Pre-Planting Soybean Outlook

Andy Waldock  |

There are two issues to look at this week in the soybean futures market. First, I’d like to discuss the seasonal pre-planting characteristics of the soybean market, how they’ve changed over the last ten years and what the current situation looks like. Secondly, I’d like to use this setup to explain the difference between market forecasting and trading program design with a special focus on soybeans and the market’s natural fear based reactions.

This is a critical point in the soybean futures’ seasonality due to the approach of the Brazilian harvest and the spring planting intentions here in the U.S.  Brazilian soybean production has been expanding at unprecedented levels, setting new production records in ten out of the last twelve years. A final harvest number near projections would also keep that streak rolling. The Brazilian harvest has just begun but recent rains have already dampened the early harvest projections above 95 million metric tons(mmt) and are currently suggesting a number closer to 91mmt.

The interesting change in soybean seasonality has come as the direct result of the emergence of Brazil’s dynamic growth within the agricultural markets. Their projected soybean harvest, converted to bushels is around 3.3 million bushels compared to the record 2014 U.S. harvest of 3.97 million bushels. They are expected to surpass U.S. total production within a year or two. This shift has turned the market from U.S. farmers selling at year end to raise money for the coming year to more farmers holding back production based on potential Brazilian harvest issues. As a result of this we see less producer short-hedging at this time of year. The end result is that we now look for the uptick in prices at this time of year as commercial long hedgers (soybean users) begin to lock in their year’s usage needs. As a result of this shift, the commercial net short position has declined from a five year average of net short nearly 63,000 to a recent five year average of net short less than 50,000 contracts. We’ll come back to this in a bit but you can see the shift on the chart below.


Commercial trading behavior in soybeans has shifted from U.S. short hedgers to a more neutral position as the Brazilian harvest continues to grow. As you can see, the current position is about as bearish as it has been over the last several years. Examining this from a contrarian point of view provides a different perspective. It would appear that based on recent trading patterns, that the commercial short hedgers may be all sold out or, forward hedged. This makes sense in light of the record U.S. crop which could be joined by a record Brazilian crop as well.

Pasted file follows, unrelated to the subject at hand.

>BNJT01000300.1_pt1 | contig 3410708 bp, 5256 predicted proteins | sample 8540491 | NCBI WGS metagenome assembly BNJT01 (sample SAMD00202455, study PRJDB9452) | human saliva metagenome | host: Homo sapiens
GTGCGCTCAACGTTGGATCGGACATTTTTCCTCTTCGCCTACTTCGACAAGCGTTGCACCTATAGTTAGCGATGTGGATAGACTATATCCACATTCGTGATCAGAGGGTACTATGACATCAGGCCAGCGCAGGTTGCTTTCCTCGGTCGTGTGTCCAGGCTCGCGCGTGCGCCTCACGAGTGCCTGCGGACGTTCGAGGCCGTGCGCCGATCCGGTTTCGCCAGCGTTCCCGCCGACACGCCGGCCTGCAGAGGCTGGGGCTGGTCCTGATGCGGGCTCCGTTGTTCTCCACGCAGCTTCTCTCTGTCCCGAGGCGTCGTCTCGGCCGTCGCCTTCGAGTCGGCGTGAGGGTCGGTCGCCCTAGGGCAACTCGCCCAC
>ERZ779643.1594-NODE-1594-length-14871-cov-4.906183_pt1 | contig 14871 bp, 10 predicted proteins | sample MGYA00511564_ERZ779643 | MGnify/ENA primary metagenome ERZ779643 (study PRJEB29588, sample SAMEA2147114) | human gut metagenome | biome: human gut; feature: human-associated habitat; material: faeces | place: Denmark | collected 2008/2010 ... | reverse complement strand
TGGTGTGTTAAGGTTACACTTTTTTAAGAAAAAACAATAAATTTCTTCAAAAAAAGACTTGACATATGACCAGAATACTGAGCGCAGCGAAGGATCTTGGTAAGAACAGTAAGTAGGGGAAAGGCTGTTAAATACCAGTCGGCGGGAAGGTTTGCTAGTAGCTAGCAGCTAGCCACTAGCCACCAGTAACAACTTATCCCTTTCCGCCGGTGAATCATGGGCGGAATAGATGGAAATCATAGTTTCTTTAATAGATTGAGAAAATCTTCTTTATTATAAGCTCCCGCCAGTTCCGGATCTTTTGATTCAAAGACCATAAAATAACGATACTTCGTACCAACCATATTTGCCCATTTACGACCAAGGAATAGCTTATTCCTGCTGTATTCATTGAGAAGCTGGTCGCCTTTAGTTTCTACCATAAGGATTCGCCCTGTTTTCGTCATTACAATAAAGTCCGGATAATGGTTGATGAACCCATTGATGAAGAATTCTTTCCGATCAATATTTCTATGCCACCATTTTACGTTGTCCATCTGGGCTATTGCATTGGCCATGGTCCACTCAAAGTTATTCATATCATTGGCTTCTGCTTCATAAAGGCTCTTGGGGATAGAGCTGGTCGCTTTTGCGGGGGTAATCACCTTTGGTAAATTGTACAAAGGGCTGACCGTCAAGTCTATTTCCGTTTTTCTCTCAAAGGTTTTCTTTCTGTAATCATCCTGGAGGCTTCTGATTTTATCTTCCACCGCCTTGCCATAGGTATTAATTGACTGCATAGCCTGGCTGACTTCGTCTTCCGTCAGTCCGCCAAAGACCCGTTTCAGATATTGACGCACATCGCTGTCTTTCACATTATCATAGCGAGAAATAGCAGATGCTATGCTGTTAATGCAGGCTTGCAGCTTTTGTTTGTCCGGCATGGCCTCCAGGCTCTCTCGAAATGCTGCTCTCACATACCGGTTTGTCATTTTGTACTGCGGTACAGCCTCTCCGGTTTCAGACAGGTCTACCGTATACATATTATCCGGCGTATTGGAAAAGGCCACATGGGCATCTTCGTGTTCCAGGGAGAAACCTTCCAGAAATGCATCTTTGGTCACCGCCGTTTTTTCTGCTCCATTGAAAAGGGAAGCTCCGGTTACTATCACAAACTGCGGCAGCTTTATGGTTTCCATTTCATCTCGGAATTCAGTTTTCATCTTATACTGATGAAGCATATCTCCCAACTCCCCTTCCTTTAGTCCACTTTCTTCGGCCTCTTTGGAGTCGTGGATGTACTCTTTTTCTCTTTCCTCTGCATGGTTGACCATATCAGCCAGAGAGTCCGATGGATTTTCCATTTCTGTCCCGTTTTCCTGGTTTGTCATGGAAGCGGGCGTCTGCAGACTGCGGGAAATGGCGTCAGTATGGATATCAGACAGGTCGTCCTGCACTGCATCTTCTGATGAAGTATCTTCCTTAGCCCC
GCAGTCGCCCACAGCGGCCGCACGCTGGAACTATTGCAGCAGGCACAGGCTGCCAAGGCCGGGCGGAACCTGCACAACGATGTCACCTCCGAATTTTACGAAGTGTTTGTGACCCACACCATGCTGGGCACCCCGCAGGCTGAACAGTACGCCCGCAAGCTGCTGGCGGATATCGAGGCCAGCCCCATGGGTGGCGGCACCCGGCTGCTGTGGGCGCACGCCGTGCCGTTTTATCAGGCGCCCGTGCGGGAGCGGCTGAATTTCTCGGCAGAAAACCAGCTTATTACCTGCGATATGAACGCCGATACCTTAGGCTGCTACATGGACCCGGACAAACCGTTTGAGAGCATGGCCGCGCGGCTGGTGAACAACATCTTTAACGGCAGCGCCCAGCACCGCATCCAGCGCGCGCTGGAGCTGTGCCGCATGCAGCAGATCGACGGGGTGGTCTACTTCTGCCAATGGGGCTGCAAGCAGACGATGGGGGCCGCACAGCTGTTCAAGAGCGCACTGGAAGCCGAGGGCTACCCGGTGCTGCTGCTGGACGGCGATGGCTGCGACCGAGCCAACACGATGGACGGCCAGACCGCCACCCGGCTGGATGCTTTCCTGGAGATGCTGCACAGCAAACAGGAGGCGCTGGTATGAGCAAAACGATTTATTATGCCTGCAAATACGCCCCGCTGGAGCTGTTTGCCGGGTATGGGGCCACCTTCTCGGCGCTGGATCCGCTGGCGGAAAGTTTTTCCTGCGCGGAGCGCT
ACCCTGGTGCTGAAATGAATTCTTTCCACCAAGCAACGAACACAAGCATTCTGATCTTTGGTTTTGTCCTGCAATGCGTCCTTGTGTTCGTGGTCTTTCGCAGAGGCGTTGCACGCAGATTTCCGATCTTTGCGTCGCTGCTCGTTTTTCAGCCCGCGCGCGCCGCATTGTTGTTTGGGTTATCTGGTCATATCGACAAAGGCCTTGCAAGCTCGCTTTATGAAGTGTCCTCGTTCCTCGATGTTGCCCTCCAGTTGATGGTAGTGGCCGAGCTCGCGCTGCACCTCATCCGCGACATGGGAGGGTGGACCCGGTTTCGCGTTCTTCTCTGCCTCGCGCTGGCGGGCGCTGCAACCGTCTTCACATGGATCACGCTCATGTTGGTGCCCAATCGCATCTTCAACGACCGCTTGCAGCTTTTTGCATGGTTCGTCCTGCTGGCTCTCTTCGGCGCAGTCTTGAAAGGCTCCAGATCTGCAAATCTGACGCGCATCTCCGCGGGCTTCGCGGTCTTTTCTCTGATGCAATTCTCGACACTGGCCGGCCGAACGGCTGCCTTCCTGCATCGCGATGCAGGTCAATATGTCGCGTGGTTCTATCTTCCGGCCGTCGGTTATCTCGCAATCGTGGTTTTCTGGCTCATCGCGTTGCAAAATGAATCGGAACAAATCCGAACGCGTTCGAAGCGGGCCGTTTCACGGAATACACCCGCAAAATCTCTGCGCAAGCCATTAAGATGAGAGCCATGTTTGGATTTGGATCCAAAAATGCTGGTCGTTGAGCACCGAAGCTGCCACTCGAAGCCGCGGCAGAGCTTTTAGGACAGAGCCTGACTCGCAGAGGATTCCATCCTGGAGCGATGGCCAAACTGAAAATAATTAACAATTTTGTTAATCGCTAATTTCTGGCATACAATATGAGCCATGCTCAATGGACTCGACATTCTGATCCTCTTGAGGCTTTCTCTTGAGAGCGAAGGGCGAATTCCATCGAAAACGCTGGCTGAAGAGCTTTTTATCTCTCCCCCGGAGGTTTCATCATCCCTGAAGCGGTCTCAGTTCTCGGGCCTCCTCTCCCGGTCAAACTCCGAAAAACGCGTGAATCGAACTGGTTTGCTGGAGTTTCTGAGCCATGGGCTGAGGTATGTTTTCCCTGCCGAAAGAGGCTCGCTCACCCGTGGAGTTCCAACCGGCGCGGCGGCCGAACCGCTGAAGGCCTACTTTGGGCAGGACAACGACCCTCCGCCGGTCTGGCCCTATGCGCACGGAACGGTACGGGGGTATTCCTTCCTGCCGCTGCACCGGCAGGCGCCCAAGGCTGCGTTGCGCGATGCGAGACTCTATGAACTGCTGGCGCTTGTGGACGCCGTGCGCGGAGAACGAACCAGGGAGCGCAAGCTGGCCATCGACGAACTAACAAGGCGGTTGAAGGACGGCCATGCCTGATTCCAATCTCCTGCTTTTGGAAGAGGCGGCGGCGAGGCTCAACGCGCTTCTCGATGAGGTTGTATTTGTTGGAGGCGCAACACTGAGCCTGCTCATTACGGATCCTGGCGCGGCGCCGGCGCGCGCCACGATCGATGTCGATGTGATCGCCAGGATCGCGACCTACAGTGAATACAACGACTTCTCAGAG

However, the contrarian would make two points, here. First of all, the record net short position over the last ten years is just over 83,000 contracts but, there have only been four times when the commercial net position exceeded 80,000 contracts in the last 25 years. Therefore, a better proxy would be to use the five year average of 63,000 contracts. The second point the contrarian makes is that the market is sold out ahead of the seasonally strong period, as you can see on the May soybean seasonal chart provided by Moore Research below.

May soybean future’s seasonality suggests the market could find its footing towards the end of January.

Next, I want to discuss the difference between market forecasting and trading. Market forecasting is something that the commercial traders are very good at. It makes sense, the quality of their livelihood depends on the forecasts of the markets to which they’re tied. Their businesses force them into the markets. Therefore, we believe their combined voice as measured by their actions in the futures markets provide a professional consensus on the prices within the markets they trade.

Forecasting is not the same as trading. Speculative traders are never forced into a market. It is this freedom that should allow the speculative trader the ability to cherry pick their trades. To this end, the development of a trading system must take into account any particular biases the subject market exhibits. The surprise factor in the agricultural markets is always higher just like the U.S. Bond market. Weather concerns are the same as geopolitical fears in the financial markets. Therefore, in designing our mechanical Commitment of Traders program, it was no surprise that the most explosive moves in the soybean markets are higher. We’ve built this into both our speculative and commercial soybean long trading programs.



COT Signals soybean small speculator and commercial trader program equity curve.

Finally, putting it all together in a discretionary manner, we have a nearly sold out commercially hedged position ahead of significant seasonal strength. Looking at the way these factors have interacted in the past, I think its very possible that the May soybean futures put in a bottom worth trading into the U.S. planting season.


Are soybeans on the cusp of a spring rally?

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DISCLOSURE: The views and opinions expressed in this article are those of the authors, and do not represent the views of Readers should not consider statements made by the author as formal recommendations and should consult their financial advisor before making any investment decisions. To read our full disclosure, please go to:


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